Rasmussen/Sorensen String Quartets
The Arditti Quartet's enterprising and absorbing voyage through the highways and byways of contemporary string quartet music has now taken them to Denmark, and a pair of composers who, if nothing else, are clearly attracted by alliteration within or between titles.
Karl Aage Rasmussen's titles spell out a concern with basic oppositions which in itself is hardly novel. Nor is his wish to use confrontation within the music as a way of working on audiences which, the notes tell us, ''must grasp and dissect an issue, an argument, a contradiction''. Fortunately, perhaps, this rather dogmatic attitude does not result in particularly demanding music. Solos and Shadows (1983) even seems rather casual in the way its diverse ideas come and go, though longer acquaintance might produce a stronger sense of the ideas exchanging identities, rather than merely asserting their differences. Surrounded by Scales (1985) is more convincingly proportioned, although here too the composer appears better at devising intriguing variants of his very basic oppositions (between reticence and the surrounding scalar aggressiveness) than in constructing perceptible and ramified processes of transformation.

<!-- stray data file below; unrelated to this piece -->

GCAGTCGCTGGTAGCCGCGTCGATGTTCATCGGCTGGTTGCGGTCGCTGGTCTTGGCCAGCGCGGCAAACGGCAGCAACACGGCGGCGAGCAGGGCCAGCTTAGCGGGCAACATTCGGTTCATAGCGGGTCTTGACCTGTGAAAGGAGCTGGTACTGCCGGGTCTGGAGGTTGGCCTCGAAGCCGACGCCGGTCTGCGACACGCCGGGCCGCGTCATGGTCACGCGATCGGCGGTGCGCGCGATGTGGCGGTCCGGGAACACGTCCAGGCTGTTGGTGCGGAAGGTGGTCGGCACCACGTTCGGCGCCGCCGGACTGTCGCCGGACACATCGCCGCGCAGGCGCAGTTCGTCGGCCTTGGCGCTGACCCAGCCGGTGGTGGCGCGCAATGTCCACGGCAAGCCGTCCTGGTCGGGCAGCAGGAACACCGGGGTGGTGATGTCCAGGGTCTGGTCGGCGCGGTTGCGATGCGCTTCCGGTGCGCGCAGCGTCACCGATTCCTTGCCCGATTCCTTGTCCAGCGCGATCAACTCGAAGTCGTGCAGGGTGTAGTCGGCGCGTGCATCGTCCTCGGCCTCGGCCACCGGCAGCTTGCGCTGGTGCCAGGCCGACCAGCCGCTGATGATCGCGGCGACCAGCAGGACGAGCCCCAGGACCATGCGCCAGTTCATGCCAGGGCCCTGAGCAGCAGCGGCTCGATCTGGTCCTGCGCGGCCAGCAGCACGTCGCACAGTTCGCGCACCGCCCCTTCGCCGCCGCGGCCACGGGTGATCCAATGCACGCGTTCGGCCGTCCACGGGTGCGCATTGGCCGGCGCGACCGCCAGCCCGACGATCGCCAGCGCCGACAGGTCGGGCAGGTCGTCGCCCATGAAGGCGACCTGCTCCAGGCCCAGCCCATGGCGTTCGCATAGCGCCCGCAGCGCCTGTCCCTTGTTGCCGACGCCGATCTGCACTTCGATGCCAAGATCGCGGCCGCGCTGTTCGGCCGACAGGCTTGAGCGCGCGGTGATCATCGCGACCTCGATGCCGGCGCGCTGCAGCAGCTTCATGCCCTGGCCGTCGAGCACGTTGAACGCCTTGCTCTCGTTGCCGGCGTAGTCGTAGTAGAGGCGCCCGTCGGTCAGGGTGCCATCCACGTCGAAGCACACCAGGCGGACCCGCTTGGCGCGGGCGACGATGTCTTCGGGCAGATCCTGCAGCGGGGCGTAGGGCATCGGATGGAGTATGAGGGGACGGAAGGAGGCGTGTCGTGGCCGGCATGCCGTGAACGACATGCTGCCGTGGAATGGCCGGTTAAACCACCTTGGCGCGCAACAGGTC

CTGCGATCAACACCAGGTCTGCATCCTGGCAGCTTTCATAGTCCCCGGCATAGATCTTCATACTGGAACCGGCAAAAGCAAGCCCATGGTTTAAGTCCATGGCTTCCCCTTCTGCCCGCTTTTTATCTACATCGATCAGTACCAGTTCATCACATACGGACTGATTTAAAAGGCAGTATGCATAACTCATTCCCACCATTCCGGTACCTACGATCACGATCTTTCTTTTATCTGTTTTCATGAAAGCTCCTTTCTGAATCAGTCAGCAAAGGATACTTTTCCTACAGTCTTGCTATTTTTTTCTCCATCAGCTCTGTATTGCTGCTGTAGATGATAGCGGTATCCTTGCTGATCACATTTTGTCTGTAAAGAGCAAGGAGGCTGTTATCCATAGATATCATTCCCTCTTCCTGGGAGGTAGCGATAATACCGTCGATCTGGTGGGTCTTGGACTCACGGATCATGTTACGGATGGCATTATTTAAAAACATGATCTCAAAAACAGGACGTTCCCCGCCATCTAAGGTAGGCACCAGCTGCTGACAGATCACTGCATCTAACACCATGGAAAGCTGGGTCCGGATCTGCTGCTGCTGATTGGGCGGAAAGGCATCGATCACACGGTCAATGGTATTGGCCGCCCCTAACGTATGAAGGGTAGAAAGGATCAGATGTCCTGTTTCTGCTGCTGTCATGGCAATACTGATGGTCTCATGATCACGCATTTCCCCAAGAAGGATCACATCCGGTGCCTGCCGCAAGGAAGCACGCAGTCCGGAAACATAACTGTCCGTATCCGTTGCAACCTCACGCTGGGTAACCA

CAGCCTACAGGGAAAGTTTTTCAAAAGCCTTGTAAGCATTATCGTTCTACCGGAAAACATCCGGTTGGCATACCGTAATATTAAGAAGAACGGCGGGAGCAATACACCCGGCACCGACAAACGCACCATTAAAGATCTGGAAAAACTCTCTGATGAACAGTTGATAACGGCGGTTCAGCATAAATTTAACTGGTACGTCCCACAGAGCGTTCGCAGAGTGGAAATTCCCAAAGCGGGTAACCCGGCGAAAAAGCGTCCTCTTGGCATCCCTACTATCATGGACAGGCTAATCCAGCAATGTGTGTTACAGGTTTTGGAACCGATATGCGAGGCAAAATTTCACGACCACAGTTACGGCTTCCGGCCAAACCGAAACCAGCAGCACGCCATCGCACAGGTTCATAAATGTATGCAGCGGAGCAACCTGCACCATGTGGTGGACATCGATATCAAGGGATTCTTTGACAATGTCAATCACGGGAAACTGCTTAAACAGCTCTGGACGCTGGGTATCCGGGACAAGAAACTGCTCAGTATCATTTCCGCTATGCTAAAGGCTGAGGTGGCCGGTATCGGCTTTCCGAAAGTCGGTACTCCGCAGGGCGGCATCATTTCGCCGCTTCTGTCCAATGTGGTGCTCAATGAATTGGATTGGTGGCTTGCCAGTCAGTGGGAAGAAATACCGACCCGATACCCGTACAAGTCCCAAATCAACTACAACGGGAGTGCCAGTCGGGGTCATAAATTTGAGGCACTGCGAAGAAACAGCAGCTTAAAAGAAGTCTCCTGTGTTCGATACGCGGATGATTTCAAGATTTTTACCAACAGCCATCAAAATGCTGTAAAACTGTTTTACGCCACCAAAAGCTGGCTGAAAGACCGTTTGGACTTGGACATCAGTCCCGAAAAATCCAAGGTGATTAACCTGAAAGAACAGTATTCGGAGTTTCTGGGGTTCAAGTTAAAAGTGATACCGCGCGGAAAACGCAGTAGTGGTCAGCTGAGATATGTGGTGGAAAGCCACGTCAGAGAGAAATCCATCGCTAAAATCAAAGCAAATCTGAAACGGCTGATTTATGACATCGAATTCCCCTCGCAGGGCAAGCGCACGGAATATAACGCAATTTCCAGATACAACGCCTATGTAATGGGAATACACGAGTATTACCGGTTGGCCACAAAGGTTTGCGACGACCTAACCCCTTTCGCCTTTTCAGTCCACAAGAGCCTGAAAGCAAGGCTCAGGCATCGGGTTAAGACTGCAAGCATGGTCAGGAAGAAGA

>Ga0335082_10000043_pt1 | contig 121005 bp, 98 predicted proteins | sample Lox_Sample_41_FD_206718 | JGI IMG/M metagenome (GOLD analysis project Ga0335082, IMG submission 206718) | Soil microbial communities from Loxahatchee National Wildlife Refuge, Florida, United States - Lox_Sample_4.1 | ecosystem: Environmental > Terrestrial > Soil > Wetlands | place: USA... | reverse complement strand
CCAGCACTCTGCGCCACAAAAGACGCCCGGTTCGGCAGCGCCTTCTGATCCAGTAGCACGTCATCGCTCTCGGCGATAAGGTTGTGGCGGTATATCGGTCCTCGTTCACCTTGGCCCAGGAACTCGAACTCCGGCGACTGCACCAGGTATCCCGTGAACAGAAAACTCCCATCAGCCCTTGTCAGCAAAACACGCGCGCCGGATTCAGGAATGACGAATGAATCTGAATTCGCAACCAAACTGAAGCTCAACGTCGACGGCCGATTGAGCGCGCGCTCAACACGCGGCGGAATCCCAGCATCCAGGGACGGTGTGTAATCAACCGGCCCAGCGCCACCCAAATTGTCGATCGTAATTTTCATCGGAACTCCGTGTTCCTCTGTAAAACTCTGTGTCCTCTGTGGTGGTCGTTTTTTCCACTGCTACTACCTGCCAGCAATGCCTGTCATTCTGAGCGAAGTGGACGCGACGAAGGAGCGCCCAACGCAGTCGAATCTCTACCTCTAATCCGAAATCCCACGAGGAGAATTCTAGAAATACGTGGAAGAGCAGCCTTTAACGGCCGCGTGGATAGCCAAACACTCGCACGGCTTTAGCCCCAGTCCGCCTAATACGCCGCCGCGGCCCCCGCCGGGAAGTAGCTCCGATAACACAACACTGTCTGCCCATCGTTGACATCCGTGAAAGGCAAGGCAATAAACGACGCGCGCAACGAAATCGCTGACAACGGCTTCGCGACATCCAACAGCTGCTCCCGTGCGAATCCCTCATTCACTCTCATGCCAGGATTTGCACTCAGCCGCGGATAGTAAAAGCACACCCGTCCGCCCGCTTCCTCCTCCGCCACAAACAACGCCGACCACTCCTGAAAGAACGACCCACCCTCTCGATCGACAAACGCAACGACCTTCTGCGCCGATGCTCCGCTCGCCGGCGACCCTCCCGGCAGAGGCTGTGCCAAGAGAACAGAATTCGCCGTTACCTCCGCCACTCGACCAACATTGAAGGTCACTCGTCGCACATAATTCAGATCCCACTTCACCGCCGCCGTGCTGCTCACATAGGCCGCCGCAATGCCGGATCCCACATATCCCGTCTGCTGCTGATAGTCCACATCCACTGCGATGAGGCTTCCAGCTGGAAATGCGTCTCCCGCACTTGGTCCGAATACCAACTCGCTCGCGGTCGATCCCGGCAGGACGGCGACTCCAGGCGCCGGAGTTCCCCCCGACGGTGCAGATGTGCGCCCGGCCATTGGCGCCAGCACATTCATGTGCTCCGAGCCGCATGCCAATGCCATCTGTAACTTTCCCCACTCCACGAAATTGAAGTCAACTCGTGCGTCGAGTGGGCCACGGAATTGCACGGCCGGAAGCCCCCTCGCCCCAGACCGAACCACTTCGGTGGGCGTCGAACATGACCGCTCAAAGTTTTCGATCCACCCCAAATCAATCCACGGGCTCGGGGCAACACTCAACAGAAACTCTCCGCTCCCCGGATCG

Bent Sorensen's music is more tightly constructed than Rasmussen's, and both Alman (1984) and Adieu (1986) are more serious in tone: pervaded, one might surmise, with images of mourning and loss. Both exploit the medium with a voracious appetite for imaginative and wellintegrated special effects.
Even though it contains no masterpieces, this is a worthwhile addition to the Arditti's ongoing survey of twentieth-century quartets, and the Danish Radio recordings cover a remarkably wide dynamic range. Yet if Sorensen's Adieu had been omitted, all the music might have been contained on a single disc. Adieu is worth hearing but not, perhaps, at this price.'